Hope for 'Butterfly' Kids Thanks to New Treatment
Their rare genetic disorder can cause severe blistering all over the body
By Elizabeth Armstrong Moore, Newser Staff
Posted Aug 8, 2014 9:59 AM CDT
Image of bone marrow.   (Shutterstock)

(Newser) – When Elisa McCann was born 18 months ago, her parents knew something was wrong. Their third child had blisters everywhere on her body within her first day of life, and doctors quickly diagnosed a rare genetic disorder called epidermolysis bullosa (EB), reports Today. In kids with the condition, who are sometimes called "butterfly children" for having skin as sensitive as butterfly wings, there is a defect in the gene that makes collagen, so their layers of skin don't adhere together properly. Any external trauma, even minor bumps and scrapes, can cause friction that can lead to blistering.

Fortunately for Elisa, her symptoms have been improving dramatically since she became the 28th child to enroll in an experimental stem cell trial at the University of Minnesota where kids with EB get bone marrow from healthy donors (Elisa's older sister is her donor). The procedure introduces healthy cells to their blood that help reverse the disorder, notes Today. But the estimated 25,000 to 50,000 people in the US with EB—mostly children—who haven't undergone the treatment face uphill battles, and some families must grapple not only with the disease but also with $2,000 monthly bandage bills, reports First Coast News. (NIH's new $43 million quest: Study the diseases so rare they often affect only 50 people on the planet.)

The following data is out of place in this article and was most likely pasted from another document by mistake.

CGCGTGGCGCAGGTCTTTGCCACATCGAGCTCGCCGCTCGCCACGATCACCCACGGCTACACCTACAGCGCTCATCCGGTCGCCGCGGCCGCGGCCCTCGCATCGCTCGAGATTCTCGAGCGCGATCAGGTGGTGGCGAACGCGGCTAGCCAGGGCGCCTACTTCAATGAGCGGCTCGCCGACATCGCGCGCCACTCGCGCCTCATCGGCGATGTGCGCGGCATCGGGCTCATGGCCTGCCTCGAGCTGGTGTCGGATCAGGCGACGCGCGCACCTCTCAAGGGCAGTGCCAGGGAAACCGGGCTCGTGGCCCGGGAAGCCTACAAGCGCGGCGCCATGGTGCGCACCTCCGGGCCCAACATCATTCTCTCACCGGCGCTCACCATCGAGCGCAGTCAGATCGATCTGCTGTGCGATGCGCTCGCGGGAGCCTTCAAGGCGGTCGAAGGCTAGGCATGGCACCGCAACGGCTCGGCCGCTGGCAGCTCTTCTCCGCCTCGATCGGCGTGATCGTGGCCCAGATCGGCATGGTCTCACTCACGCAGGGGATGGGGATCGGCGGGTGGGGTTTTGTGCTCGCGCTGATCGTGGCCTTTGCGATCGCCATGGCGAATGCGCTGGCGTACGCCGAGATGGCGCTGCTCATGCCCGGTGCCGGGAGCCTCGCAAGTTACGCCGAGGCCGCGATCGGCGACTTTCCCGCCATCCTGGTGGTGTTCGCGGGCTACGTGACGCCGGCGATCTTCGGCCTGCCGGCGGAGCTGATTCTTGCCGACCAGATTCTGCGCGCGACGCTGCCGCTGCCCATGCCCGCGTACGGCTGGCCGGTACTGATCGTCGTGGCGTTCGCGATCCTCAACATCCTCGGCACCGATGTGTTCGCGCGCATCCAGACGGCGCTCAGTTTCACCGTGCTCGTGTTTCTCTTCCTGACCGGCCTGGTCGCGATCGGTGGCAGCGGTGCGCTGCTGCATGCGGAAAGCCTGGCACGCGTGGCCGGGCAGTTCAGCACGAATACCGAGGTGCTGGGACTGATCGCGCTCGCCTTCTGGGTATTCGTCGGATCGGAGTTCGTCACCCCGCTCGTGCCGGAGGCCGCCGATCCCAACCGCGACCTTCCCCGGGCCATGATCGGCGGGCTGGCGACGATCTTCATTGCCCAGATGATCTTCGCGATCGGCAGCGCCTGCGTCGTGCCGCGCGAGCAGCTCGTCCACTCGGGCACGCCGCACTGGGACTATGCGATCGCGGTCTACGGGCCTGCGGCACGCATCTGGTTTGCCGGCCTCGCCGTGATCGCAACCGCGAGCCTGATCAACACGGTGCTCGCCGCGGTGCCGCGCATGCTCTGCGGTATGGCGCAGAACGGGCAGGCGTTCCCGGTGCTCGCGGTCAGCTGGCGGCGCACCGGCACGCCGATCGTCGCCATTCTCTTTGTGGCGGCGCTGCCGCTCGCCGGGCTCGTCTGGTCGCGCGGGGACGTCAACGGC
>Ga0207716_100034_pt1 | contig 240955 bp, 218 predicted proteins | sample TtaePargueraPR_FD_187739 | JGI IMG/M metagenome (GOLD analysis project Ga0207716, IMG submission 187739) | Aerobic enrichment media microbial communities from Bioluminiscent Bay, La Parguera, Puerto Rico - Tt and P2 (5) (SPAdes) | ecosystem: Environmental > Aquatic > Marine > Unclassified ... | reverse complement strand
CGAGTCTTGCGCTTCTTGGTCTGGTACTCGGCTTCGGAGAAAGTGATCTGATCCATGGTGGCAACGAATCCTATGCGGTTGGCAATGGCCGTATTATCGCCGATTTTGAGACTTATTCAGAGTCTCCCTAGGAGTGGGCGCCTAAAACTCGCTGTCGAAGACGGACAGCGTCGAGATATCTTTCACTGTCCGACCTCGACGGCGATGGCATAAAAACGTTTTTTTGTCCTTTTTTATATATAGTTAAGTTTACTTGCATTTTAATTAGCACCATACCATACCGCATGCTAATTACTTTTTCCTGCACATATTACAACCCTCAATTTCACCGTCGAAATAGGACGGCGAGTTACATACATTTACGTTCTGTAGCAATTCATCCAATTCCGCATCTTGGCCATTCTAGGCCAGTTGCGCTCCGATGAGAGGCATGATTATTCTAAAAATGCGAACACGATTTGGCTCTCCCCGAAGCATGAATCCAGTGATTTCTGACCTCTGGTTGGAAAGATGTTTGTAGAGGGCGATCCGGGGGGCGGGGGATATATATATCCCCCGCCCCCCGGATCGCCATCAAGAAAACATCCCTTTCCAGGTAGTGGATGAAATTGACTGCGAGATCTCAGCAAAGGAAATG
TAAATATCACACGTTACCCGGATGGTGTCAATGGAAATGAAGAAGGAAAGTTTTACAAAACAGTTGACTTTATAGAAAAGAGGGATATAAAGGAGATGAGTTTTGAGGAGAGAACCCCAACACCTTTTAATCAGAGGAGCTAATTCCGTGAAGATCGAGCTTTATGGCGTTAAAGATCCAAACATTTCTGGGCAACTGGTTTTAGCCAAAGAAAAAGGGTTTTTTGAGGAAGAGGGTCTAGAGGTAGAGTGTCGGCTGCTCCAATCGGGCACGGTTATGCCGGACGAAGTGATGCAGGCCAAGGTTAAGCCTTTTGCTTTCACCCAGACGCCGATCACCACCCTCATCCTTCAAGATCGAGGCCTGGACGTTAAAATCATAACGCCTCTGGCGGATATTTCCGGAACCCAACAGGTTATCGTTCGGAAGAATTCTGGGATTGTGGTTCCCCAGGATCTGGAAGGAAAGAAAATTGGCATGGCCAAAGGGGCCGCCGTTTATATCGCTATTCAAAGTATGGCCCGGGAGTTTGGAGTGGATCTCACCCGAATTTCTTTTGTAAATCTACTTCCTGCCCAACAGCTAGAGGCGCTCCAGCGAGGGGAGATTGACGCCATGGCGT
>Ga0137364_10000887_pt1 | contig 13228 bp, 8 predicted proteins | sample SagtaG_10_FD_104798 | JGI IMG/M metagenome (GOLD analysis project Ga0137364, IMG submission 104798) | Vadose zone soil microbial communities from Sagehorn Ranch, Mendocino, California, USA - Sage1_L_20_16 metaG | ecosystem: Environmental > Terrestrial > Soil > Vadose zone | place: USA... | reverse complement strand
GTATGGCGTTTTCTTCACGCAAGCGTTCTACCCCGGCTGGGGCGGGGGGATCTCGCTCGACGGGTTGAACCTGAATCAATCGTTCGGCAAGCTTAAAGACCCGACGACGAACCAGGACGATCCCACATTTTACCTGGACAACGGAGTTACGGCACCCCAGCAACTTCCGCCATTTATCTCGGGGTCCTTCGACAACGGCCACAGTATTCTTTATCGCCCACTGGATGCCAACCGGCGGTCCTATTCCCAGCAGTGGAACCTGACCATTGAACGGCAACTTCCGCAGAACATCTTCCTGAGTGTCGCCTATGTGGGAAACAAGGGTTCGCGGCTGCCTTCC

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Showing 3 of 4 comments
Feb 3, 2016 7:39 AM CST
The one's who die young have the most severe type, which is what this article is discussing. There are many types of EB, my husband and children have the least severe type, which is manageable. They get painful blisters, but primarily on their hands and feet, and not at a touch, but repeated friction (e.g. crawling, running, jumping, swinging (hands), climbing across monkey bars, etc.). It has gotten a little better as my husband has gotten older, mainly because his feet are callused compared to children's soft feet. To learn more about Epidermolysis Bullosa I recommend you go to www.debra.org. Please consider donating to EB research and charities, they are always in need because funding for rare diseases is not as plentiful as heart disease, cancer, etc.
Aug 8, 2014 4:23 PM CDT
Unfortunately, i think they do not live past childhood. There was a child with EB close to our hometown, his mother was an RN and she kept a blog throughout his fight with this disease. He passed away at age 2 1/2. Very heartbreaking story. Here is her blog address: http://randycourtneytripproth.blogspot.com/
Aug 8, 2014 2:27 PM CDT
Mostly children...Do they grown out of it naturally? what a horrible, painful sounding disease.